As a teenager, I was a regular visitor to Tripoli in Libya. My father was the British Consul there for around four years and being at boarding school, I went and stayed with him during my holidays.
One year, it just so happened that hostilities between the USA and Libya were increasing, and many of the world’s news agencies sent their journalists over to cover the story. Part of my father’s job was to speak to those journalists, and he often hosted them at the British Residence on official business. He would also entertain them there, and help them rest and recuperate from a sometimes harrowing job.
I consider myself fortunate to have spent time in such good company. They were mostly intelligent, hardworking, adventurous, hilarious people, and they made a deep impression on me. Three stood out: Marie Colvin, David Blundy and Charlie Glass.
Marie was every bit as heroic as her various biographies made out. She was one of the only journalists that Gaddafi would speak to after his compound was bombed. She reported on him truthfully and even when she was less than complimentary (because let’s face it, Gaddafi wasn’t exactly loveable), he still granted her an audience. Her absence of ego and determination to get to the truth were apparent in everything she did. I was in awe of her. She was murdered in Syria in 2012.
David, or “Blunderbuss” as he was fondly known, was as funny as he was intelligent. His playful sense of humour was often on display both in his writing and in his personal life. Once, when playing tennis with my father, a wayward serve struck him. He staggered theatrically and cried out, “I am hit!” to the laughter of everyone present. He was killed by a sniper’s bullet in El Salvador in 1989.
Charlie Glass was softly spoken but his authority was unmistakeable. I loved to sit and listen while he and my father talked. He was kidnapped and held hostage in Lebanon in 1987, but escaped his captors after 62 days. He was an acknowledged expert on Middle Eastern politics and reported from that area in numerous articles, books, and an incisive blog that I read to this day.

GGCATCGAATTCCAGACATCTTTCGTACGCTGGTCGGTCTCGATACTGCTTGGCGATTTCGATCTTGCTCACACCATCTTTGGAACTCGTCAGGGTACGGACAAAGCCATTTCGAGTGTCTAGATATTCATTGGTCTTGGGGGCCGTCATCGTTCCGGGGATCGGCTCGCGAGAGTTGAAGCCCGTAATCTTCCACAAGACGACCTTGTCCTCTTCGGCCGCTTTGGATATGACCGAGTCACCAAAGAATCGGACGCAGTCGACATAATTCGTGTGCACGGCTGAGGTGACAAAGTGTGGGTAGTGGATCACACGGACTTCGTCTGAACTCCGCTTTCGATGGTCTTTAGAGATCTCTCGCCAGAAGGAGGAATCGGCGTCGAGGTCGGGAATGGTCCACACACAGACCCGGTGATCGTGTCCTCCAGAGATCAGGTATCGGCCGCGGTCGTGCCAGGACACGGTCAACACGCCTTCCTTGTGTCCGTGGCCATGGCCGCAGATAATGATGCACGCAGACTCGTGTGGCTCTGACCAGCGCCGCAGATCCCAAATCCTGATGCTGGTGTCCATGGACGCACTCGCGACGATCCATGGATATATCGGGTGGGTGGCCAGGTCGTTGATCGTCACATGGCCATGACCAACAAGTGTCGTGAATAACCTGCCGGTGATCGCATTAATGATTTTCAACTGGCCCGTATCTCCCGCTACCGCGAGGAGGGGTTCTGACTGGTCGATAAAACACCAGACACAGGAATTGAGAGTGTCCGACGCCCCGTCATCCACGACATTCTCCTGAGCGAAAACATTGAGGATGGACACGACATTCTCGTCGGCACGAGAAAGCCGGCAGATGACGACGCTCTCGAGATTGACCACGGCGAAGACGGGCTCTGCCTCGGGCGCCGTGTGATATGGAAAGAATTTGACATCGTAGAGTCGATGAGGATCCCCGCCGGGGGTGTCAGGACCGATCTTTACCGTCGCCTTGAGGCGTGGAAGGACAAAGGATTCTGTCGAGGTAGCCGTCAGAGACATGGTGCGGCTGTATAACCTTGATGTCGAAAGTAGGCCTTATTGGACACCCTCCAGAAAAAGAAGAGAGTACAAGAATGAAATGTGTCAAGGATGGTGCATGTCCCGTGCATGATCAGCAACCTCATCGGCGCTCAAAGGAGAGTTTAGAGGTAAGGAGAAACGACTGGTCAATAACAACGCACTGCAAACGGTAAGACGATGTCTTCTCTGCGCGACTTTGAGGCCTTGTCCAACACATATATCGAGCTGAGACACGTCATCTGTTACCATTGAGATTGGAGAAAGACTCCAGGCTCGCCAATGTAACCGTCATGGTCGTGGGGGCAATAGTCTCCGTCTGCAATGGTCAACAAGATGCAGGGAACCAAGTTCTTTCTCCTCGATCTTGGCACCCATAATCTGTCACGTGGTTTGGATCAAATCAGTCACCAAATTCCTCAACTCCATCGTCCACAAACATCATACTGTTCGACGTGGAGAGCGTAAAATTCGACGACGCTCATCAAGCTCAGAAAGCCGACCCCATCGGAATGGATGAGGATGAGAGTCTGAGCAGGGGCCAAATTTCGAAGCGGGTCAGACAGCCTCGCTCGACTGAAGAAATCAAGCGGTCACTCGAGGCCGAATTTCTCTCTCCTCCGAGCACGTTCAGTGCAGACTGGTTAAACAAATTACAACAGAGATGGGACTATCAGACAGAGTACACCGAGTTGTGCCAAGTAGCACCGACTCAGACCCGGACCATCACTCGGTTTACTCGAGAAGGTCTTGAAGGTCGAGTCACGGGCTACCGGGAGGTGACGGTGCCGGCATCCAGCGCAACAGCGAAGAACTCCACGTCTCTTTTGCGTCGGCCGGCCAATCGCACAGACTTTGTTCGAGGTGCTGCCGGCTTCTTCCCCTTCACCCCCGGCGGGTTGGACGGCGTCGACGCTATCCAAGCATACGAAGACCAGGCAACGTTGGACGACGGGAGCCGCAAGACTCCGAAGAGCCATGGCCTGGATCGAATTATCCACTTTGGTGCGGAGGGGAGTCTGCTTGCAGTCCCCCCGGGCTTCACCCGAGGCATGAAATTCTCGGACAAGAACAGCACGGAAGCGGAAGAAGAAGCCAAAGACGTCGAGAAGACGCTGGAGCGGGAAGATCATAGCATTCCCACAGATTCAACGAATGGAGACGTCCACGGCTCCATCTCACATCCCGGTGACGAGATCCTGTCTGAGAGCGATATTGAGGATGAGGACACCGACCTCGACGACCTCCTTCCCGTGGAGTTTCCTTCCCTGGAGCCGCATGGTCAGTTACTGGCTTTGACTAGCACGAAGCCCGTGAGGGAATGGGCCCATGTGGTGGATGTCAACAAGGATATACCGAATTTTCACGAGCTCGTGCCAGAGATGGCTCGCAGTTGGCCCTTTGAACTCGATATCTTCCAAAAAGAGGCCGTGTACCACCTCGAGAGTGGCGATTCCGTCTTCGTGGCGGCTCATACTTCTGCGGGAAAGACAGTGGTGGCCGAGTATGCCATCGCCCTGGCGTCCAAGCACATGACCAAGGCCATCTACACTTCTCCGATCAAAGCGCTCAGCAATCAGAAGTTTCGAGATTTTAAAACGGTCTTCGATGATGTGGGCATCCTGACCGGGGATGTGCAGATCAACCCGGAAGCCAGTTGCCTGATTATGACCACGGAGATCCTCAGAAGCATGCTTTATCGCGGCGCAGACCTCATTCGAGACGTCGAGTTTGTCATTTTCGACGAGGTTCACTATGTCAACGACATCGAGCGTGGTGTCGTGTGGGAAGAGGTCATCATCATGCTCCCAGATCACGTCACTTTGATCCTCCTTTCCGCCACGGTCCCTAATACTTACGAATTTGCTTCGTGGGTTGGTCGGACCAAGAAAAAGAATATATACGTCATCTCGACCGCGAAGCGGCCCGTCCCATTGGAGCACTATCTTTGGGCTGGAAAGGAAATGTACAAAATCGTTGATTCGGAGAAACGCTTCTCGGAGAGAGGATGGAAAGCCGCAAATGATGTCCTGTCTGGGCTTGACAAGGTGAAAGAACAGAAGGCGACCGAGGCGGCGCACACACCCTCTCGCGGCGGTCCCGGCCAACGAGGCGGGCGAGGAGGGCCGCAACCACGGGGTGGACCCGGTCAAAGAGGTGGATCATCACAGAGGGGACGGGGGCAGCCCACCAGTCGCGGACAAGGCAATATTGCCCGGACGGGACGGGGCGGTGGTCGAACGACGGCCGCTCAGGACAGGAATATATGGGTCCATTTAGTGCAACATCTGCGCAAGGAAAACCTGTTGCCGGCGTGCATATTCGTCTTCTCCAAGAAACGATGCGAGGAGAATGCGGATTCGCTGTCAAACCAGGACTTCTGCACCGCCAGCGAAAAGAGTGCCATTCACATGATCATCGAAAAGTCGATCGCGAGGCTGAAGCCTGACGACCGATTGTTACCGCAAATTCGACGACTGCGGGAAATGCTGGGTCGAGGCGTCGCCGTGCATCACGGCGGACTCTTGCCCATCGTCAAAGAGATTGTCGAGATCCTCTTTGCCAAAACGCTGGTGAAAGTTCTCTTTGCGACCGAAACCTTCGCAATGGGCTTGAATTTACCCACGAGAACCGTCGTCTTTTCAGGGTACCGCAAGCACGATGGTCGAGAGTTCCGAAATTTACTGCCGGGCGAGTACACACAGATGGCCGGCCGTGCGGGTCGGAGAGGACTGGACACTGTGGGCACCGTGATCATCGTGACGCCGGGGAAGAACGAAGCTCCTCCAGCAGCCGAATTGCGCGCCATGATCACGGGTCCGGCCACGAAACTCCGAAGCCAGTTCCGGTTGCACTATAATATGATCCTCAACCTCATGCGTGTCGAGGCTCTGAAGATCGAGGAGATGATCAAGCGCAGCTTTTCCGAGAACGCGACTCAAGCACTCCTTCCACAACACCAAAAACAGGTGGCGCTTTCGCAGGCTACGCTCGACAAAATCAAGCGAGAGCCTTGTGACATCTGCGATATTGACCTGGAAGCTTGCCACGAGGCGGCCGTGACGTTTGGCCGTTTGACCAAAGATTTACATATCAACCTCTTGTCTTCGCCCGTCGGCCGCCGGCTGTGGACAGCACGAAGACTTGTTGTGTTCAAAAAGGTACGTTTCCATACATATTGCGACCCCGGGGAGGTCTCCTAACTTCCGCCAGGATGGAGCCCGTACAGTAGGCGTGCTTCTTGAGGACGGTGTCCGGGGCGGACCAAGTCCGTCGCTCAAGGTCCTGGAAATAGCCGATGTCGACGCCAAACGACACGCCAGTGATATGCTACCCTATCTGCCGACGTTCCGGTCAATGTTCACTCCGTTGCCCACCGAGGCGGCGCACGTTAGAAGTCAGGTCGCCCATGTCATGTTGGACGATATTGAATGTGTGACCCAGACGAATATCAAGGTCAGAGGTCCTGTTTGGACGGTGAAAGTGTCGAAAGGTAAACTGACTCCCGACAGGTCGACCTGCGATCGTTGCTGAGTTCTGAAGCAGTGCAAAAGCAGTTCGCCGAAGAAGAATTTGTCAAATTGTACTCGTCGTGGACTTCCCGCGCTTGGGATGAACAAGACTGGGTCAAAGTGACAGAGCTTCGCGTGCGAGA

I’m no biographer, but I did have some insight into what drove these people, and aside from a love of adventure, they were mainly motivated by truth and compassion. They placed themselves in danger so that they could tell the stories of the people on the front lines. These reporters were undoubtedly gifted, highly courageous, and able to synthesise many diverse strands of a political landscape so that others could understand complex situations.
They were hated by many for bearing witness. Their opponents were those who either profited from an untenable status quo, or who stood to profit from their enemies’ defeat. Marie, David, Charlie, and their ilk were not hated for lying or distorting facts or hiding the truth, because that’s not what they did. They were not hated for being inaccurate, because that’s now what they were. Corrupt leaders could only try to claim that these journalists had bias, or weren’t qualified to comment, or in the pay of some shadowy organisation, or were somehow profiting from their reporting. What they were really doing was revealing inconvenient, uncomfortable truths.
I am lucky to have known them. They influenced my career as a writer and shaped my desire to report the realities of conflict in my own field. It is with disappointment then, but familiar resignation, that I see criticism of the journalist Emily Hanford and many others when they do their job and bear witness to the state of literacy instruction in the 21st century. I’ve seen this sort of behaviour before. It always comes from wrongdoers. Feeling the eyes of the world on their systems, behaviour, vested interests, and beliefs, they attempt to shoot the messenger. It’s a typical, desperate move to deflect scrutiny and silence opposition.
So the next time you hear the term “reporter” or “journalist” used as some kind of veiled insult, do pause and reflect on what that really means. That insight alone is worth a thousand words.
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